In 1754, Benjamin Franklin the was Pennsylvania delegate to the Albany Congress and from 1757-62 was in England representing nascent state in efforts to enforce taxes on proprietary estates. In 1766 he was called before the English House of Commons to explain colonial opposition to the Stamp Tax. He returned to Philadelphia when war became inevitable in 1775. Franklin became a member of the second Continental Congress of 1775 and was on the committee to draft the Declaration of Independence, being one of its signers. In 1776 he was sent as one of a committee of three to negotiate a treaty with France.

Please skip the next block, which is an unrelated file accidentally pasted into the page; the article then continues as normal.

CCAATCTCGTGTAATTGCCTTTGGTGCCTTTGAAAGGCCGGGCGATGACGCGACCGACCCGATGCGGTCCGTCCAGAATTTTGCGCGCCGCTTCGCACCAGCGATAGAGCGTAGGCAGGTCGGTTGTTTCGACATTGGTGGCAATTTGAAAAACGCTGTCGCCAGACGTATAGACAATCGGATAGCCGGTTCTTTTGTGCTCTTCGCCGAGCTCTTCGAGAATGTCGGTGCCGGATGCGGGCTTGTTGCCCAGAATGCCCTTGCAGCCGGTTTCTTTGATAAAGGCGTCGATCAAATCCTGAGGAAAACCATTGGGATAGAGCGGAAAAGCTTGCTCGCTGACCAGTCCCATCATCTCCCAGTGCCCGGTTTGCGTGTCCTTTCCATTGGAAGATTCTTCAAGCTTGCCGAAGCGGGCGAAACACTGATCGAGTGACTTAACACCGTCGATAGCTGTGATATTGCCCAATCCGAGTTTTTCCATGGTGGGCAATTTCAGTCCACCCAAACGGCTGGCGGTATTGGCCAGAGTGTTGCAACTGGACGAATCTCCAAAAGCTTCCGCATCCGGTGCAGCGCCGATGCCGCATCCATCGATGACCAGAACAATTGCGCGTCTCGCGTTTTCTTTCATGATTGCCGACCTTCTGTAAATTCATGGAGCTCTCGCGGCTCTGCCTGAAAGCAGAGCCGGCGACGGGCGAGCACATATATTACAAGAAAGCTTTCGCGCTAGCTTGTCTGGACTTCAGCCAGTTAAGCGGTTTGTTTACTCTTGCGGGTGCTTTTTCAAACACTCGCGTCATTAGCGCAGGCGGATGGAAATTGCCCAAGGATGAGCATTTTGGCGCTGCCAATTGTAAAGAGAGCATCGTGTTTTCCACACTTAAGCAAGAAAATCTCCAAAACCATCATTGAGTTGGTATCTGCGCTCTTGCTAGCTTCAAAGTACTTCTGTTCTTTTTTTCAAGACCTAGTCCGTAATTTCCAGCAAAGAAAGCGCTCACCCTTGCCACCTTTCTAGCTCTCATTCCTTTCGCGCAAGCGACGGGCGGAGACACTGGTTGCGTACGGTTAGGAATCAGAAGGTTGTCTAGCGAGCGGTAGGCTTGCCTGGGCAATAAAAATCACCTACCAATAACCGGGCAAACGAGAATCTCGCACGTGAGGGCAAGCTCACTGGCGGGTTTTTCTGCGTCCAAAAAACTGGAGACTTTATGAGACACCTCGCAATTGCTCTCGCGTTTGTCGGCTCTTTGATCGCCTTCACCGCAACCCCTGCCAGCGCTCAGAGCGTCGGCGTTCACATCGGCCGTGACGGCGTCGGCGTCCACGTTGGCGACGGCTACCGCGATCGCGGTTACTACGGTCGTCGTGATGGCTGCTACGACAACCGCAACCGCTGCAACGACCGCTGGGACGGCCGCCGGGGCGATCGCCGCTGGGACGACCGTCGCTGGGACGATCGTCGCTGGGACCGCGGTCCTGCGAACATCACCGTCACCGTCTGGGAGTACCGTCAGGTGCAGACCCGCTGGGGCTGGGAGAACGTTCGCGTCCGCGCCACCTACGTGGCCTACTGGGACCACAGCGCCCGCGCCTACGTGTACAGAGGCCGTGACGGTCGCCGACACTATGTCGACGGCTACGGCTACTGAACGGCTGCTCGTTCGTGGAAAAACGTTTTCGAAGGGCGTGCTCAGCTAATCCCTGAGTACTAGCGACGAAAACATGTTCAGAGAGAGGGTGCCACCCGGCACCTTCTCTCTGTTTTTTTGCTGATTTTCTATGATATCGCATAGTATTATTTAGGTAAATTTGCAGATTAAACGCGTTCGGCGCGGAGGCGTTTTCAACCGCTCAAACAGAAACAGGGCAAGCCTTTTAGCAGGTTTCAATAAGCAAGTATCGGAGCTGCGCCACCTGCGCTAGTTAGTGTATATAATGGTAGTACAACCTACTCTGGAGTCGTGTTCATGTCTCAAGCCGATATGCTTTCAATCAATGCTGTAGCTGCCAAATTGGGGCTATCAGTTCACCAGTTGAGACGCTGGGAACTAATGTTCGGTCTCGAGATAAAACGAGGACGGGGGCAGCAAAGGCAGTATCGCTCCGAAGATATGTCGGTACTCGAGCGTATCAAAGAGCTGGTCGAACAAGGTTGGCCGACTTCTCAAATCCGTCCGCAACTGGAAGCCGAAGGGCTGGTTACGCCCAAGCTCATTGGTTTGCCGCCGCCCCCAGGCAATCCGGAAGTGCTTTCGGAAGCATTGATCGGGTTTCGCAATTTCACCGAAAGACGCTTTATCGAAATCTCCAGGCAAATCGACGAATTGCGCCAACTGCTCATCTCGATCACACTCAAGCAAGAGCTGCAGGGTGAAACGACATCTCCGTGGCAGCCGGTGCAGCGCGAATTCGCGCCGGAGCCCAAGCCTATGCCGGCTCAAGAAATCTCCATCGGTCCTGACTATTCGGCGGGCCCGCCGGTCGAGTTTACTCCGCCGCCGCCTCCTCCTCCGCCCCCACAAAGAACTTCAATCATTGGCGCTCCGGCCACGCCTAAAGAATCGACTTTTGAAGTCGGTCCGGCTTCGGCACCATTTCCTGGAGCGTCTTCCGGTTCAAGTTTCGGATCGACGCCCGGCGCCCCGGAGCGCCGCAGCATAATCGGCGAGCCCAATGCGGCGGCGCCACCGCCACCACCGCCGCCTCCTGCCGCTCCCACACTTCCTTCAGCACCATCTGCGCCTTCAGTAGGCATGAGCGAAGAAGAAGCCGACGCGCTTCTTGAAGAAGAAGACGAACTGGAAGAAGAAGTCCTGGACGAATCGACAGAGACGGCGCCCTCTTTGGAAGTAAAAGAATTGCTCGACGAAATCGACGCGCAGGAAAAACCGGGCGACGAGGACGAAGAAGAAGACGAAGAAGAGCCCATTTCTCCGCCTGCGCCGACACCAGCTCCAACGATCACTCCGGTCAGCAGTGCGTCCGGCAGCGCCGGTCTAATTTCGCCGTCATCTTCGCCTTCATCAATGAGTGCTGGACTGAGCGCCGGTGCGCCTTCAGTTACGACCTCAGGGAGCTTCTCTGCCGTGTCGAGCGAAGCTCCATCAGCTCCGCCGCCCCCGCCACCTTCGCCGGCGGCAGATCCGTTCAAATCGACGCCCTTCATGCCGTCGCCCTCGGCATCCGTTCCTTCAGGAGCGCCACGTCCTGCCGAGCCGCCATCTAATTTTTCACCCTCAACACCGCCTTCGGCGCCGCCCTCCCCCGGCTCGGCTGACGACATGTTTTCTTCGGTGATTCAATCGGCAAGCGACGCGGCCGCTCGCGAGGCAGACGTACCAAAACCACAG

He became immensely popular during his stay which lasted until 1785, during which time he was U.S. minister. In 1781 he was named with Jay and Adams to negotiate peace with Great Britain and returned to Philadelphia in Sept. 1785. From 1785-87 he was president of the Pa. executive council.
Franklin’s Masonic career began in 1727 when he organized the “Leathern Apron Club” as a secret society in Philadelphia (non-Masonic) printing an article in his paper pretending to reveal Masonic mysteries in Dec. 8, 1730. Denslow’s 10,000 Freemasons says of Franklin’s Masonic career that, in February, 1731,